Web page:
Research questions are open-ended and require a variety of accumulated data to develop an answer. ("Could liberalization of drug laws reduce crime in the U.S.?")
Review or report questions are typically answered with what is generally known about a fairly narrow topic. ("What is the rationale for California's "3 strikes" sentencing policy?")
Reference questions are typically answered with single known facts or statistics. ("What percentage of drug-related crime in 1999 was committed by dealers, not users?")
A simple question.......
A critical question....
Reading, Writing, and Researching for History
Patrick Rael, Bowdoin College, 2004
Ask speculative questions.
Ask What if? questions.
Ask how the topic fits into larger contexts.
Ask questions that reflect disagreements with a source.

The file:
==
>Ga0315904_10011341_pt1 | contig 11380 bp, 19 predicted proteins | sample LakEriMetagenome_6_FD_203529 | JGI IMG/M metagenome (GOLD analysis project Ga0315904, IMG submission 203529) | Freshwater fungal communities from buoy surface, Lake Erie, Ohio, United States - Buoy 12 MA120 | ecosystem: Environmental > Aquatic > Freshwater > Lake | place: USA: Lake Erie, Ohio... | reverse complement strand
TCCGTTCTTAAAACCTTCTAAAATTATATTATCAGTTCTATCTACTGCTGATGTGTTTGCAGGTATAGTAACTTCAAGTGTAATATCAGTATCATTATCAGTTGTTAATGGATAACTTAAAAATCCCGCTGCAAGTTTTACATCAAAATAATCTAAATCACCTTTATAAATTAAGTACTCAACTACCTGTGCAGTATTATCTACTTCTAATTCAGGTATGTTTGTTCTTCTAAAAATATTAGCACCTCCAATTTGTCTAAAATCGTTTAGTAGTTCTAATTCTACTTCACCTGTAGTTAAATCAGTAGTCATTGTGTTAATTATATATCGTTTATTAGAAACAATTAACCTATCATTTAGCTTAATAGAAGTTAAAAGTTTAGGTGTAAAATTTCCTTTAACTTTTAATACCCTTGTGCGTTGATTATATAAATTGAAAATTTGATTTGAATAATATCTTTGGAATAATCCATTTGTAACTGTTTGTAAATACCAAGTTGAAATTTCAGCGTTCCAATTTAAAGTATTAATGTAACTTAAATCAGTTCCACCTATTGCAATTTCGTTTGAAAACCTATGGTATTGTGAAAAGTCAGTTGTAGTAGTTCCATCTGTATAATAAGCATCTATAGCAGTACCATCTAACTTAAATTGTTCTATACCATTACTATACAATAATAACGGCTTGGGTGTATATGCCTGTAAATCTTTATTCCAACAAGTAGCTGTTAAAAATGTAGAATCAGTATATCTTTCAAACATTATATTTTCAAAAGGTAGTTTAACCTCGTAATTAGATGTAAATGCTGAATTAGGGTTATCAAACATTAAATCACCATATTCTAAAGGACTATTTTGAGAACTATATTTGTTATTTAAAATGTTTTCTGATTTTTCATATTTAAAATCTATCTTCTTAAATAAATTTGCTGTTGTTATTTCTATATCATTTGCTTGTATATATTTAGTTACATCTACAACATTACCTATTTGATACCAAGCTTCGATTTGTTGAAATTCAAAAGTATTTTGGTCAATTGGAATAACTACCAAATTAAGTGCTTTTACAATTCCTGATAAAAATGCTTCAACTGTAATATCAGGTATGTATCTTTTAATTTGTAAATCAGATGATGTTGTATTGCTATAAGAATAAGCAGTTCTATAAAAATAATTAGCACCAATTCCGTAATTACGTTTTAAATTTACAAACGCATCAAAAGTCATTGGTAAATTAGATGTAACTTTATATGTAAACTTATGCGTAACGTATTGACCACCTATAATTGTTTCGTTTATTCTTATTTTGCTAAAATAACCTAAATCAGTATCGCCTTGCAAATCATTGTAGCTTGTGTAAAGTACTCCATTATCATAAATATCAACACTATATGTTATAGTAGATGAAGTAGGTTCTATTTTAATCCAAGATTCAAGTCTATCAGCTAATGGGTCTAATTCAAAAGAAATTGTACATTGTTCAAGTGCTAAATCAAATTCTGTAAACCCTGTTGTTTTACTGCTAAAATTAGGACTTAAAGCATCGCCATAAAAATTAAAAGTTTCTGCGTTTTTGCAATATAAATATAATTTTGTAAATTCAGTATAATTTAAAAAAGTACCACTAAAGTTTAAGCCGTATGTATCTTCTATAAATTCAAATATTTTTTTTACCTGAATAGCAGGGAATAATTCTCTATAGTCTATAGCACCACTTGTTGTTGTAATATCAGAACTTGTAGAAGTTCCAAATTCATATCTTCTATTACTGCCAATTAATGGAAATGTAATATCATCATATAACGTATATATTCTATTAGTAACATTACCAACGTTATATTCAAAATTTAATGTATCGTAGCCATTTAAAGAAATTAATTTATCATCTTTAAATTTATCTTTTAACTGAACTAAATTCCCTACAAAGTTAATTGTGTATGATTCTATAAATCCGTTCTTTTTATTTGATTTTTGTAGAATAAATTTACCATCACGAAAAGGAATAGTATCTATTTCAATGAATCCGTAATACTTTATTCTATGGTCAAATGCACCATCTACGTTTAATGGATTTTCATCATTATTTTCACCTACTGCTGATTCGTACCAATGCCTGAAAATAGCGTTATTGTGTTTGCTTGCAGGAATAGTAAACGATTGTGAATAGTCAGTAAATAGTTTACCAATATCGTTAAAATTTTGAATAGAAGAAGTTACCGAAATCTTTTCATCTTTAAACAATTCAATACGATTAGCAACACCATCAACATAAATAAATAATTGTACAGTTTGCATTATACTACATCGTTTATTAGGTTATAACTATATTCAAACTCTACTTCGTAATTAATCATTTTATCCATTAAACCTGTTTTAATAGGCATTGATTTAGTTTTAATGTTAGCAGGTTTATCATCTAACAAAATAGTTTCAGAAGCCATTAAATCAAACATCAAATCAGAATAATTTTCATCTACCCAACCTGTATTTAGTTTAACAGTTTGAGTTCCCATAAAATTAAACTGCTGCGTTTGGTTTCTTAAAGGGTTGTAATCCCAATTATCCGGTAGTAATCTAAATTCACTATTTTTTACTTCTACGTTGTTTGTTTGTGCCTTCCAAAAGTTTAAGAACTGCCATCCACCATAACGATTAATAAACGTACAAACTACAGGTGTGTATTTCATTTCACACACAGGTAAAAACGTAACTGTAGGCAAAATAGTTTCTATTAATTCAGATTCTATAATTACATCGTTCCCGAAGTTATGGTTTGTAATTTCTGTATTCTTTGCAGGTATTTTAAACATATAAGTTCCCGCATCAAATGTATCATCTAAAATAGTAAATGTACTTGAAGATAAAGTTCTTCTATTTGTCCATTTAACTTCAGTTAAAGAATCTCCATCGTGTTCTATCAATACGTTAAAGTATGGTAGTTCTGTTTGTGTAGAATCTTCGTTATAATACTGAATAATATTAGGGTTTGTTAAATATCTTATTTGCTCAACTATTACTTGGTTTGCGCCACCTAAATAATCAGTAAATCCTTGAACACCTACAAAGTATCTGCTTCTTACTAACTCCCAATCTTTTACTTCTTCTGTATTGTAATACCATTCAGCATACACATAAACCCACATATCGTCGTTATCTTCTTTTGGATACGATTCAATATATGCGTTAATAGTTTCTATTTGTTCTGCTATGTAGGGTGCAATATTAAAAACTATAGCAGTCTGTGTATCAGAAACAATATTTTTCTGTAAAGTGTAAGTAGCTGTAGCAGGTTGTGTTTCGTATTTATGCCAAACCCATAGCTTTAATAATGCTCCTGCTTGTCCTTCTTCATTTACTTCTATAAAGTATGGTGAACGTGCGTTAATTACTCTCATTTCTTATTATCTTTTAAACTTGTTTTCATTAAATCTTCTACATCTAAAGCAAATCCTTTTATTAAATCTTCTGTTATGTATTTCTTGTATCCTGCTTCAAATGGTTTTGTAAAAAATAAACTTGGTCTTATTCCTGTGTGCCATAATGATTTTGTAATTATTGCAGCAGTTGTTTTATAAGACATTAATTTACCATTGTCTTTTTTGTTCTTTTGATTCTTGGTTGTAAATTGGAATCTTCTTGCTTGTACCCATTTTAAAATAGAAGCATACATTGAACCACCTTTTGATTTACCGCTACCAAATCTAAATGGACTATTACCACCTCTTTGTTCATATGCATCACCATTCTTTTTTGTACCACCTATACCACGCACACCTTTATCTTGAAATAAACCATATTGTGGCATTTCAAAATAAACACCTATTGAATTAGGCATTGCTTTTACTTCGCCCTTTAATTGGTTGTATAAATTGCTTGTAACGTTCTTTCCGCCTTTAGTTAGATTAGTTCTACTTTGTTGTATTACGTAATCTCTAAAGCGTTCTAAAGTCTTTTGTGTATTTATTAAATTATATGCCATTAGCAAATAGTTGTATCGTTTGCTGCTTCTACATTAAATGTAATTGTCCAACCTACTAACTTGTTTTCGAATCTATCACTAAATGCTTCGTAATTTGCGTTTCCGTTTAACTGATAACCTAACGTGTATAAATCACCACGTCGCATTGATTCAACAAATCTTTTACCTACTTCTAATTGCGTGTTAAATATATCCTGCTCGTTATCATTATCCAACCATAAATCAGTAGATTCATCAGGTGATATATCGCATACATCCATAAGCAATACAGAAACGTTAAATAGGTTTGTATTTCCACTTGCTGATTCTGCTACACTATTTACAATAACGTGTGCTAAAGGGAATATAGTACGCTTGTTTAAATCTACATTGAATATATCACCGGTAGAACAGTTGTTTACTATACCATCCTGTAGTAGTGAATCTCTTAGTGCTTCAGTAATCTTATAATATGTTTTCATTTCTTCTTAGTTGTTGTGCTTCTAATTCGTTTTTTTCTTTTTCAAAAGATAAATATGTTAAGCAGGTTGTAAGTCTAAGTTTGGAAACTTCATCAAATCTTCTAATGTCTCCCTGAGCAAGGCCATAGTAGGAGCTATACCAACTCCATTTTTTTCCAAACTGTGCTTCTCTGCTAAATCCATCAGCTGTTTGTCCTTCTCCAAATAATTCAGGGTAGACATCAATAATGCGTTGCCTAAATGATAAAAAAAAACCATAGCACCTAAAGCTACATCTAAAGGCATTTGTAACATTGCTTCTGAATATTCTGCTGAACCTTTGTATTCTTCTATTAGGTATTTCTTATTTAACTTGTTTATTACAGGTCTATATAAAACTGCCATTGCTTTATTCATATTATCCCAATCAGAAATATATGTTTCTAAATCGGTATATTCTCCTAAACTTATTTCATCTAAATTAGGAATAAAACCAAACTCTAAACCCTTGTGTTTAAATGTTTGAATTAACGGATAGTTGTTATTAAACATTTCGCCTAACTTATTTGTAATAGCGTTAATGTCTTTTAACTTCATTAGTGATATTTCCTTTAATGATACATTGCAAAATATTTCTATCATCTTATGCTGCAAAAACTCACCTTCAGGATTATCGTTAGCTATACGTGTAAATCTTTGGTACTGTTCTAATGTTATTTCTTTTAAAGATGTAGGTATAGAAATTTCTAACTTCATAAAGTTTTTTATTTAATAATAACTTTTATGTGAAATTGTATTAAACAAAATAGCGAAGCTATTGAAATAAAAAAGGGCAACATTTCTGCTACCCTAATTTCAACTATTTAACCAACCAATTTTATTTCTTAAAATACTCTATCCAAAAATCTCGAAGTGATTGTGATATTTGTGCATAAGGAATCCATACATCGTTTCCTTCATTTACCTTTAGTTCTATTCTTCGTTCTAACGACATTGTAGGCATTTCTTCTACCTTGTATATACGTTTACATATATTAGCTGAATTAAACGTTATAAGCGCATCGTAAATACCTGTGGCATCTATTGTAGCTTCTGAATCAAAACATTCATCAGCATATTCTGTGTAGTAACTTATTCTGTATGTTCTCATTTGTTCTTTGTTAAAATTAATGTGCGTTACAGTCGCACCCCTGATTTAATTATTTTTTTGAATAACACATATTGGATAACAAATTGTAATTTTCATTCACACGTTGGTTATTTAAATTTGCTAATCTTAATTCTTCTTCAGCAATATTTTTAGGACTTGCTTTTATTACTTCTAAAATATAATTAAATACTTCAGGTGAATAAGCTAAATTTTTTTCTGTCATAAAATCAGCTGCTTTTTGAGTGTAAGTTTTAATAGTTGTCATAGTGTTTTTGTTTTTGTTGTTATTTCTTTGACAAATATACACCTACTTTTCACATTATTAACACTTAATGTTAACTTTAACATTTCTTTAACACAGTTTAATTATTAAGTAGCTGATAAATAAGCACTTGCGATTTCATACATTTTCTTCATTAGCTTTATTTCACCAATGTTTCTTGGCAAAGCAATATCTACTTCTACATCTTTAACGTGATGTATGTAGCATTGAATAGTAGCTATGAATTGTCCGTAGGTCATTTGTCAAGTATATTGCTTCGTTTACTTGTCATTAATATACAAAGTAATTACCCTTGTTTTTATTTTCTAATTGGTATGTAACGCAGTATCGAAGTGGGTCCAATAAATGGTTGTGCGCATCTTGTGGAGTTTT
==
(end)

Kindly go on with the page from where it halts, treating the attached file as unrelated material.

Ask questions that build on agreements with a source.
Ask questions about the nature of the thing itself, as an independent entity.
Ask questions analogous to those that others have asked about similar topics.
Turn positive questions into negative ones.
Look for questions posed in scholarly articles; ask part of the questions.
Find a Web discussion list on your topic...reading the exchanges to understand the kinds of questions those on the list discuss.
(A manual for writing, 2007, pp 15-17)
You can answer the question too easily
You can’t find good evidence to support the answer
You can’t plausibly disprove the answer
(A manual for writing, 2007, pp.17-18)